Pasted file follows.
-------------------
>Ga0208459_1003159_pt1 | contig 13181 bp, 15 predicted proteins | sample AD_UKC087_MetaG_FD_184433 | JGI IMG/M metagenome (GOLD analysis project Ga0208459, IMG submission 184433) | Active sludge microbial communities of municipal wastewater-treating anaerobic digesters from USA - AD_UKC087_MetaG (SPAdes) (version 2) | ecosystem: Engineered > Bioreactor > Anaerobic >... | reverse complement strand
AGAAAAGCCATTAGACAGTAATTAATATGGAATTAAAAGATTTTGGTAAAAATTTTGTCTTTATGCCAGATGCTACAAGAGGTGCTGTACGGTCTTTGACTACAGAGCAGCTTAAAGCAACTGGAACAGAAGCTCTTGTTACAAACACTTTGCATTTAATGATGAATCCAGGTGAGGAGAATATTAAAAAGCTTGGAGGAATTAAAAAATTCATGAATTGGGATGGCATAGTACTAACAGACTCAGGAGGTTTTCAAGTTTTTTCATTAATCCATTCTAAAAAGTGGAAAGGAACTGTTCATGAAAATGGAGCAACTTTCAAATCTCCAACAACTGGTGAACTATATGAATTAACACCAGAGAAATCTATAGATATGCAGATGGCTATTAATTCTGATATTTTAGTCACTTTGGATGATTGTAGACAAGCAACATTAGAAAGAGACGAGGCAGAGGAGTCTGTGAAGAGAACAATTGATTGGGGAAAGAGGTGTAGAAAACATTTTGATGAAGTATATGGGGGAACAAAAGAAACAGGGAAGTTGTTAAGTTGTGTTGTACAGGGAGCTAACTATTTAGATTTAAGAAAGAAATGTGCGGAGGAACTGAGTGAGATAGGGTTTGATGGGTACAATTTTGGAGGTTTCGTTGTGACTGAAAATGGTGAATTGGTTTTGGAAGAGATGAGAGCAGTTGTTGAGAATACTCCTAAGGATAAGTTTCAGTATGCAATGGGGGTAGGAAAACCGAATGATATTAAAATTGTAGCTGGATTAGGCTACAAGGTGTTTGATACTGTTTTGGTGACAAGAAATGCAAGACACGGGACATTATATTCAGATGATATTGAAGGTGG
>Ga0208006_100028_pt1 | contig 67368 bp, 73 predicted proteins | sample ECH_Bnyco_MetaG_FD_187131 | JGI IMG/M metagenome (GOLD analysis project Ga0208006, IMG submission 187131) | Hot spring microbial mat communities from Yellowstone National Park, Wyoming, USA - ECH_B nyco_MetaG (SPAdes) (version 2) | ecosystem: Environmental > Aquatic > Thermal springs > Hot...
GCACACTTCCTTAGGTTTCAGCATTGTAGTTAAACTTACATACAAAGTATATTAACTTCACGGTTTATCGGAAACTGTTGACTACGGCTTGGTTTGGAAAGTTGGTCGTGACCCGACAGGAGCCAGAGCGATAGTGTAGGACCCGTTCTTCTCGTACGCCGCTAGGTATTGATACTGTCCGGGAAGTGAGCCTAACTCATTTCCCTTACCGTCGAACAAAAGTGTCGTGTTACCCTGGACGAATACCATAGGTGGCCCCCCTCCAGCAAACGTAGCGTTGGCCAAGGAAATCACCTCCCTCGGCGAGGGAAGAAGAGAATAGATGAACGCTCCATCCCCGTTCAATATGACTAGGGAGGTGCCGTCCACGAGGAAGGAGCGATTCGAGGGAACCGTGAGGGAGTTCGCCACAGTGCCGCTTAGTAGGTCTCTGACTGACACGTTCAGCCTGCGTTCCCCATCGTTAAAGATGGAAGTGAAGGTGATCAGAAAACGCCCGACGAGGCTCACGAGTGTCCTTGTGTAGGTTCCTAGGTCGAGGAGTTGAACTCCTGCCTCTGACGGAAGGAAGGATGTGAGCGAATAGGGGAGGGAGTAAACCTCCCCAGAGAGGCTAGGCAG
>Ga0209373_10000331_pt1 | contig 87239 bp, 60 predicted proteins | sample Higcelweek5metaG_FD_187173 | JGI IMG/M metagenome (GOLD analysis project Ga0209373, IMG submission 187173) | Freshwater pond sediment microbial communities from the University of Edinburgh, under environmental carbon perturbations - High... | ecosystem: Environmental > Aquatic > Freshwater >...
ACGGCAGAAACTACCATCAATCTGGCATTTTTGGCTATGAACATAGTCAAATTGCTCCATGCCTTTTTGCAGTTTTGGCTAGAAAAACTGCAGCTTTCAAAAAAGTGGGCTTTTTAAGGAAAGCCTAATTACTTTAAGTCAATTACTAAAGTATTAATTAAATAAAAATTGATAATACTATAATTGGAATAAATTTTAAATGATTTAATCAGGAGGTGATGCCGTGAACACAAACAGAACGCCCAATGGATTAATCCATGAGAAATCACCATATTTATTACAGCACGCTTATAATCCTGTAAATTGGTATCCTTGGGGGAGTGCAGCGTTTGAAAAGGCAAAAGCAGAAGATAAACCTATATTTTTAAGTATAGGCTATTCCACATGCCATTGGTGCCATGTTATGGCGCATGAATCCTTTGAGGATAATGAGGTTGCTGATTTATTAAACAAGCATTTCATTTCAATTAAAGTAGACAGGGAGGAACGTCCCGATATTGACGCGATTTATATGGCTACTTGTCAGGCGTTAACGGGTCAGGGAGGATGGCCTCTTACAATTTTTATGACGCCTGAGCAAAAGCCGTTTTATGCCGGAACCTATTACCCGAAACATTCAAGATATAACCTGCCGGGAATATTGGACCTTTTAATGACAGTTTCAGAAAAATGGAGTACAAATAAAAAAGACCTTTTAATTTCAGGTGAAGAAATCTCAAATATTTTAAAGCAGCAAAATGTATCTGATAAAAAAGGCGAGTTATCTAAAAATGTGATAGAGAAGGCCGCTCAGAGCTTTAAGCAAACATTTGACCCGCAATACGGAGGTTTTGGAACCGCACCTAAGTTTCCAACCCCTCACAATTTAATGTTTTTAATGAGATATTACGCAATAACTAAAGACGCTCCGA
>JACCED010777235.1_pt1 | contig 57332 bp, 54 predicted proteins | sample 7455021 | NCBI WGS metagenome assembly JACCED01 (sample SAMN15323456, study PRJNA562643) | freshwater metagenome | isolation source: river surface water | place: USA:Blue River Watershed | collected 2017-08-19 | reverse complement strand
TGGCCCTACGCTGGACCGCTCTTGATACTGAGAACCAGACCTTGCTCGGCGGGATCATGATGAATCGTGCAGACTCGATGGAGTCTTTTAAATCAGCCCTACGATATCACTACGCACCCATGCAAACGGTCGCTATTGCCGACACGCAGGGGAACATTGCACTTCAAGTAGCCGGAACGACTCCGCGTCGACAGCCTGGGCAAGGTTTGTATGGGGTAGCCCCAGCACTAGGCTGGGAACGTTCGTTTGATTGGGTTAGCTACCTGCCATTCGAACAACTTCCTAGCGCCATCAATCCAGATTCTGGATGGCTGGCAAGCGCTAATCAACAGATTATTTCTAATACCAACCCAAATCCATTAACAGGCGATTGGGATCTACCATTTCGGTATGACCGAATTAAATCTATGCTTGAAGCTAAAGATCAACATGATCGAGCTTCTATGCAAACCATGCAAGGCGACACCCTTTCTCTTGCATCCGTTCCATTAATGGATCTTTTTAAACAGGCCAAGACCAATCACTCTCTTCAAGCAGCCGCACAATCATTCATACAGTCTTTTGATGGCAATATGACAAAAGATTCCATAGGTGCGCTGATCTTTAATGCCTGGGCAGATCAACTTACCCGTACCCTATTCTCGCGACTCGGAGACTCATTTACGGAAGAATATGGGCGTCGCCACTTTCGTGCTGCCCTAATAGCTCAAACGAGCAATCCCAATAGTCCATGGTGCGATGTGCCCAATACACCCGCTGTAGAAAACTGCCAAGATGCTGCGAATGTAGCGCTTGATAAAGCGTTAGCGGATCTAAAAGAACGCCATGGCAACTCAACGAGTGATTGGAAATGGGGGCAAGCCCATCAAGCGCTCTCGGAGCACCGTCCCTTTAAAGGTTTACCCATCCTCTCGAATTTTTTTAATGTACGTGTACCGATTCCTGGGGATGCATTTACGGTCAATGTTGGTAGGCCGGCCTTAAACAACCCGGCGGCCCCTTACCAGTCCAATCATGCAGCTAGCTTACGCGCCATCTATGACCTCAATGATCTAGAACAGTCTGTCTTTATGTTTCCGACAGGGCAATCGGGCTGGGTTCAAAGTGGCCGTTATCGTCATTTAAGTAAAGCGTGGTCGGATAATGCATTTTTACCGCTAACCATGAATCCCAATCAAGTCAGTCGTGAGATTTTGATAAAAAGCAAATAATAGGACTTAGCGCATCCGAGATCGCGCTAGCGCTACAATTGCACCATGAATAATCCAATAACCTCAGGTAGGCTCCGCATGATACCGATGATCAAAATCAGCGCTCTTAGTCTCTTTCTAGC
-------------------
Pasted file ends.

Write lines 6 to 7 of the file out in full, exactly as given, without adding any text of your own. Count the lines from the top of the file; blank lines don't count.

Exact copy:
ACGGCAGAAACTACCATCAATCTGGCATTTTTGGCTATGAACATAGTCAAATTGCTCCATGCCTTTTTGCAGTTTTGGCTAGAAAAACTGCAGCTTTCAAAAAAGTGGGCTTTTTAAGGAAAGCCTAATTACTTTAAGTCAATTACTAAAGTATTAATTAAATAAAAATTGATAATACTATAATTGGAATAAATTTTAAATGATTTAATCAGGAGGTGATGCCGTGAACACAAACAGAACGCCCAATGGATTAATCCATGAGAAATCACCATATTTATTACAGCACGCTTATAATCCTGTAAATTGGTATCCTTGGGGGAGTGCAGCGTTTGAAAAGGCAAAAGCAGAAGATAAACCTATATTTTTAAGTATAGGCTATTCCACATGCCATTGGTGCCATGTTATGGCGCATGAATCCTTTGAGGATAATGAGGTTGCTGATTTATTAAACAAGCATTTCATTTCAATTAAAGTAGACAGGGAGGAACGTCCCGATATTGACGCGATTTATATGGCTACTTGTCAGGCGTTAACGGGTCAGGGAGGATGGCCTCTTACAATTTTTATGACGCCTGAGCAAAAGCCGTTTTATGCCGGAACCTATTACCCGAAACATTCAAGATATAACCTGCCGGGAATATTGGACCTTTTAATGACAGTTTCAGAAAAATGGAGTACAAATAAAAAAGACCTTTTAATTTCAGGTGAAGAAATCTCAAATATTTTAAAGCAGCAAAATGTATCTGATAAAAAAGGCGAGTTATCTAAAAATGTGATAGAGAAGGCCGCTCAGAGCTTTAAGCAAACATTTGACCCGCAATACGGAGGTTTTGGAACCGCACCTAAGTTTCCAACCCCTCACAATTTAATGTTTTTAATGAGATATTACGCAATAACTAAAGACGCTCCGA
>JACCED010777235.1_pt1 | contig 57332 bp, 54 predicted proteins | sample 7455021 | NCBI WGS metagenome assembly JACCED01 (sample SAMN15323456, study PRJNA562643) | freshwater metagenome | isolation source: river surface water | place: USA:Blue River Watershed | collected 2017-08-19 | reverse complement strand